VW agrees to $33 million Dieselgate emissions cheating settlement with Maryland officials

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by Charles Miller

Volkswagen has reached a $33 million deal with Maryland officials to settle emissions cheating allegations made by the state against the German automaker. Maryland authorities has alleged that Volkswagen violated state law by installing an emissions cheat device on diesel-powered VW, Audi, and Porsche models that were sold there.

Volkswagen admitted in September 2015 that it had installed emissions cheating software on 11 million VW, Audi, and Porsche diesel models worldwide, including more than 600,000 cars in the U.S. In 2016, VW agreed to pay $14.7 billion to settle lawsuits filed by thousands of U.S. drivers affected by the company’s emissions cheating during the “Dieselgate” scandal.

As part of the Maryland settlement, Volkswagen – along with its affiliate companies Audi and Porsche – agreed to pay a $29 million civil penalty for its emissions cheating actions. VW also agreed to introduce three new electric cars into Maryland and to use a port facility located in Maryland as part of the company’s east coast operations for a period of five years. The port agreement is valued at approximately $4.5 million.

Volkswagen’s settlement with Maryland concludes the automaker’s negotiations with so-called “Section 177” states, which follow emissions standards set in the state of California under Section 177 of the Clean Air Act. In 2017, VW reached a deal with 10 other Section 177 states – Connecticut, Delaware, Maine, Massachusetts, New York, Oregon, Pennsylvania, Rhode Island, Vermont and Washington – in which the German automaker agreed to pay about $157 million in penalties to settle emissions cheating allegations by officials in these states.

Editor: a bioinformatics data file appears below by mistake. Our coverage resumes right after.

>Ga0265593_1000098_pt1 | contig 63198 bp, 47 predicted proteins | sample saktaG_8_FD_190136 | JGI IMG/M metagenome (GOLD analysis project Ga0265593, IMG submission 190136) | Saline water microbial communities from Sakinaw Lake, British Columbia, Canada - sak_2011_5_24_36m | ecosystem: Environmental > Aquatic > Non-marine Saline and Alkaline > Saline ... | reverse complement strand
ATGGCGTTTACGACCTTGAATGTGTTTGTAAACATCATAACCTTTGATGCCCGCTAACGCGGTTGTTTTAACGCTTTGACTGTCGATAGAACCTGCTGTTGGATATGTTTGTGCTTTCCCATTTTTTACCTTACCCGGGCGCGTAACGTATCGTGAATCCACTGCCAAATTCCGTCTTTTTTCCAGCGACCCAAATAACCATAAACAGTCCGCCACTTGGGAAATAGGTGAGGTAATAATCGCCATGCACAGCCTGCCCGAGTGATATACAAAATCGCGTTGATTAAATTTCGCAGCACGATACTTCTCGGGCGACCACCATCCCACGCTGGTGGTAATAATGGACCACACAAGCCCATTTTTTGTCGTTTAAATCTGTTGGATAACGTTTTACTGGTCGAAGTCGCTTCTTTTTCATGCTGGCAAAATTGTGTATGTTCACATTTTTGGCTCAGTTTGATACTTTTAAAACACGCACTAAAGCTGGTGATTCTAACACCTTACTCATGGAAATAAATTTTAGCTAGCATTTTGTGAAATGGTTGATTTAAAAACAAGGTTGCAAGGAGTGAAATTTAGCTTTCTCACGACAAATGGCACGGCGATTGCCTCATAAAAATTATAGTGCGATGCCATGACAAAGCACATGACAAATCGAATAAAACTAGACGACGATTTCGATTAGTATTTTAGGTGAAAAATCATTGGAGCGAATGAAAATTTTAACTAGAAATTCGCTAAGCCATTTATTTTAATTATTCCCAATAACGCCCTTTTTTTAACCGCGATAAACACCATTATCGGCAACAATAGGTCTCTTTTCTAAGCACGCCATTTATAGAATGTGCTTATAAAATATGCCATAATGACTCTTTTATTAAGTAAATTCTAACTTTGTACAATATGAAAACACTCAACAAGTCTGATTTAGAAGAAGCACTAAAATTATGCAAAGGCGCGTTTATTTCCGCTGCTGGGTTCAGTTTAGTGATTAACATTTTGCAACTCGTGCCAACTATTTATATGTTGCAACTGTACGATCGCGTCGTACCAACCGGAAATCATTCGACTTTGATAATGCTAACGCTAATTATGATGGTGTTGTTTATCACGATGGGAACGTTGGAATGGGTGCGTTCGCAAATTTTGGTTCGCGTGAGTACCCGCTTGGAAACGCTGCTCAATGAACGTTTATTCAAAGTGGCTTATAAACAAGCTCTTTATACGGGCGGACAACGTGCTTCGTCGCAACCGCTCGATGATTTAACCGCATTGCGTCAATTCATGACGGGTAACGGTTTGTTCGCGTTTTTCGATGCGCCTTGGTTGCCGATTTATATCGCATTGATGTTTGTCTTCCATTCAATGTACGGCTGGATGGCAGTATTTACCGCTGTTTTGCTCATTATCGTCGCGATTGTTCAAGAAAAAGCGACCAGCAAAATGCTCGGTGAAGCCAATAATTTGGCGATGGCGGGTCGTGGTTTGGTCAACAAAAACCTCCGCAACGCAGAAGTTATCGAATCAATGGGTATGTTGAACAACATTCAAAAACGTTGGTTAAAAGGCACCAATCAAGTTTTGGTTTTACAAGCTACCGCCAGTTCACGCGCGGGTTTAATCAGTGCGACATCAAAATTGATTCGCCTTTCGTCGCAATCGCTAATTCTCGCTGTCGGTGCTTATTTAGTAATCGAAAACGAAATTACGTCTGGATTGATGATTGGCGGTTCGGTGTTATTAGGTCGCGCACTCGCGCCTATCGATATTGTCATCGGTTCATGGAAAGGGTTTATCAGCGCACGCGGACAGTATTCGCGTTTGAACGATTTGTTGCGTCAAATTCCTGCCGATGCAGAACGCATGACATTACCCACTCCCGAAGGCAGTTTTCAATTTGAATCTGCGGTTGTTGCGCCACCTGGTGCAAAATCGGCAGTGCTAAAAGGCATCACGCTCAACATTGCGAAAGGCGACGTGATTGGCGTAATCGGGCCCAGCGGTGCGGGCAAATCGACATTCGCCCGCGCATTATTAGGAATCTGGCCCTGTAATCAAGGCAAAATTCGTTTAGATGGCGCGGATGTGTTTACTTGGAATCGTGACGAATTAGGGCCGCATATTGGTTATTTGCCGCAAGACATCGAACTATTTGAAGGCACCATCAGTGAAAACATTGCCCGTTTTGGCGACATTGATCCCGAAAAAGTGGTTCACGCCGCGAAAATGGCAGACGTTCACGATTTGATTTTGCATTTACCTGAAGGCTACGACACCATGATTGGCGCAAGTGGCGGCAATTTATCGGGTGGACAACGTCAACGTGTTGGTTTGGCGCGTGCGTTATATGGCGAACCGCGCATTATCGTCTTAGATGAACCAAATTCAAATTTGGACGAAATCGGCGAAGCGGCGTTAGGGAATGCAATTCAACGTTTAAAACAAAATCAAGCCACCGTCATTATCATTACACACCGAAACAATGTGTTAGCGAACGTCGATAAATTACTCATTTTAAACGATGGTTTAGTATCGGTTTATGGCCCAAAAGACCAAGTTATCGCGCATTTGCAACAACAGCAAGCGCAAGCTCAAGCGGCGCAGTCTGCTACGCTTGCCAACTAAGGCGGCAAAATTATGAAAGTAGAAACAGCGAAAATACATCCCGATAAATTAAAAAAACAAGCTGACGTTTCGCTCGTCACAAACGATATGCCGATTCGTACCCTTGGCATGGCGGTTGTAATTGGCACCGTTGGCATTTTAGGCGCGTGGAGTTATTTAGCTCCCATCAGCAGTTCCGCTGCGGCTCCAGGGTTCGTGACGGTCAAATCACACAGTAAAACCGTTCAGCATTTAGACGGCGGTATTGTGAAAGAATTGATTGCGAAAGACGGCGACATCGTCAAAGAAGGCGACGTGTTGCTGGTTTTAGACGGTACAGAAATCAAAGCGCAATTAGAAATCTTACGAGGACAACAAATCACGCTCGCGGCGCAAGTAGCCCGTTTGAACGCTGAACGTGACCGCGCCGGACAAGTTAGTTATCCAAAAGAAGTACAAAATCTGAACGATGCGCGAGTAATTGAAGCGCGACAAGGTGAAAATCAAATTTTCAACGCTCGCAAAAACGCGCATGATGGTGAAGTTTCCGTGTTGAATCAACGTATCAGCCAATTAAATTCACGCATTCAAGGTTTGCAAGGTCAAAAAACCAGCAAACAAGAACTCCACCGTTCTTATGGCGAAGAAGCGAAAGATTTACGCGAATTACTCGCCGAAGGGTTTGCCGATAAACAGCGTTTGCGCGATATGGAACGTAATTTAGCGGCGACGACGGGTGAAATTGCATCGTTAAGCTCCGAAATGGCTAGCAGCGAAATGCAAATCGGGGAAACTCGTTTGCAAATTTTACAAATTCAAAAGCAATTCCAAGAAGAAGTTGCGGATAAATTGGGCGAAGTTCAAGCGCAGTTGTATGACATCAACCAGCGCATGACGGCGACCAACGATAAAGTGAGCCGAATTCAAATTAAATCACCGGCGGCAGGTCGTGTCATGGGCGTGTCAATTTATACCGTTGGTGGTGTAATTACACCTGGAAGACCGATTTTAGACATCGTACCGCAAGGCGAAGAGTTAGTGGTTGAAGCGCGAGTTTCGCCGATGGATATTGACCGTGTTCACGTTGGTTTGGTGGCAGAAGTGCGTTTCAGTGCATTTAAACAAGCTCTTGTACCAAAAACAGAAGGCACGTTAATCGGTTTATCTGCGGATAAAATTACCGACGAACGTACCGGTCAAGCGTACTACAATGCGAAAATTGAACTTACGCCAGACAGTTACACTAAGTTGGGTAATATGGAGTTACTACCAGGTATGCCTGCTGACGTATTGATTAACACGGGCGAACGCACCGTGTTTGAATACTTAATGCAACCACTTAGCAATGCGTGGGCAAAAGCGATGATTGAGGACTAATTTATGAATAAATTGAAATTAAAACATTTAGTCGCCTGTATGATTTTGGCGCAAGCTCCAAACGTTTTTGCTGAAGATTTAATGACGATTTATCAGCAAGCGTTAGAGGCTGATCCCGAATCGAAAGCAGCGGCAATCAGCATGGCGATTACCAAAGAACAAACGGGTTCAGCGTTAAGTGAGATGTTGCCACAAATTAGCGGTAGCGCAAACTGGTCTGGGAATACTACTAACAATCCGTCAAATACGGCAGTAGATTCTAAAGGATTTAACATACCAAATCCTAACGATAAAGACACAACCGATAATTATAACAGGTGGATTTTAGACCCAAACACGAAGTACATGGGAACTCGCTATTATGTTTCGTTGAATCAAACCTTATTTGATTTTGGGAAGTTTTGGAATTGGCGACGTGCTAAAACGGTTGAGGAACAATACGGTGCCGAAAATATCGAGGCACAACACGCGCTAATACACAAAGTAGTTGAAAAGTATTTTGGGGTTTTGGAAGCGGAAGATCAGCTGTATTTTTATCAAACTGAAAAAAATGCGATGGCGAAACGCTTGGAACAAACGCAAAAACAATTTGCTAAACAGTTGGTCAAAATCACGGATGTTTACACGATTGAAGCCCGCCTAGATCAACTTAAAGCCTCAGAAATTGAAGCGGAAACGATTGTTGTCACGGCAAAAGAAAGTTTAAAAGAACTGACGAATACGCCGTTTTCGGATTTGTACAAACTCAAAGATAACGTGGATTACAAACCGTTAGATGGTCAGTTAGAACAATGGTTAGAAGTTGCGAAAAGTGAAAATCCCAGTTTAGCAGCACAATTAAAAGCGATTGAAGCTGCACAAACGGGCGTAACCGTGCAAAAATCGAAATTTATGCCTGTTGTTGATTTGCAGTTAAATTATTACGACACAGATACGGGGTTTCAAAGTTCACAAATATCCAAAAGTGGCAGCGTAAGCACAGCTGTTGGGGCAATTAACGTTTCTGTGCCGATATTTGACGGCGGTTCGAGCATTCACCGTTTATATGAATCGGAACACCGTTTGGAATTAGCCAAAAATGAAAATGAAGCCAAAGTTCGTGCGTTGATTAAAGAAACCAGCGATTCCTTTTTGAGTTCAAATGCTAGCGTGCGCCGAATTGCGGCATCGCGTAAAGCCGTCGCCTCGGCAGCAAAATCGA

The Maryland settlement also ends consumer protection claims for states seeking injunctive relief for claims involving diesel-powered VW models equipped with a 3.0 liter diesel engine. VW reached a $603 million settlement with 44 states, Washington D.C., and Puerto Rico, which excluded Maryland and several other states.

Emissions Cheating Claims Filed Against VW and Other Automakers

If you own or lease a vehicle affected by emissions cheating allegations against Audi, Fiat Chrysler, GM, or Volkswagen, you may be eligible to take legal actions. The first step in taking legal action is to speak with an attorney who can advise you regarding your legal rights and guide you through the first steps in filing a claim.

For a free consultation about your claim and to find out whether you may qualify, contact the lawyers at Heygood, Orr & Pearson by calling toll-free at 1-877-446-9001. You can also reach us by following the link to our free case evaluation form and answering a few brief questions to get started.

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Case results depend upon a variety of factors unique to each case. Results of other cases do not guarantee or predict a similar result in any future case.

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Posted
by Charles Miller

Charles Miller is a licensed attorney and a partner at Heygood, Orr & Pearson. Charles focuses his practice on areas of complex commercial litigation and personal injury litigation.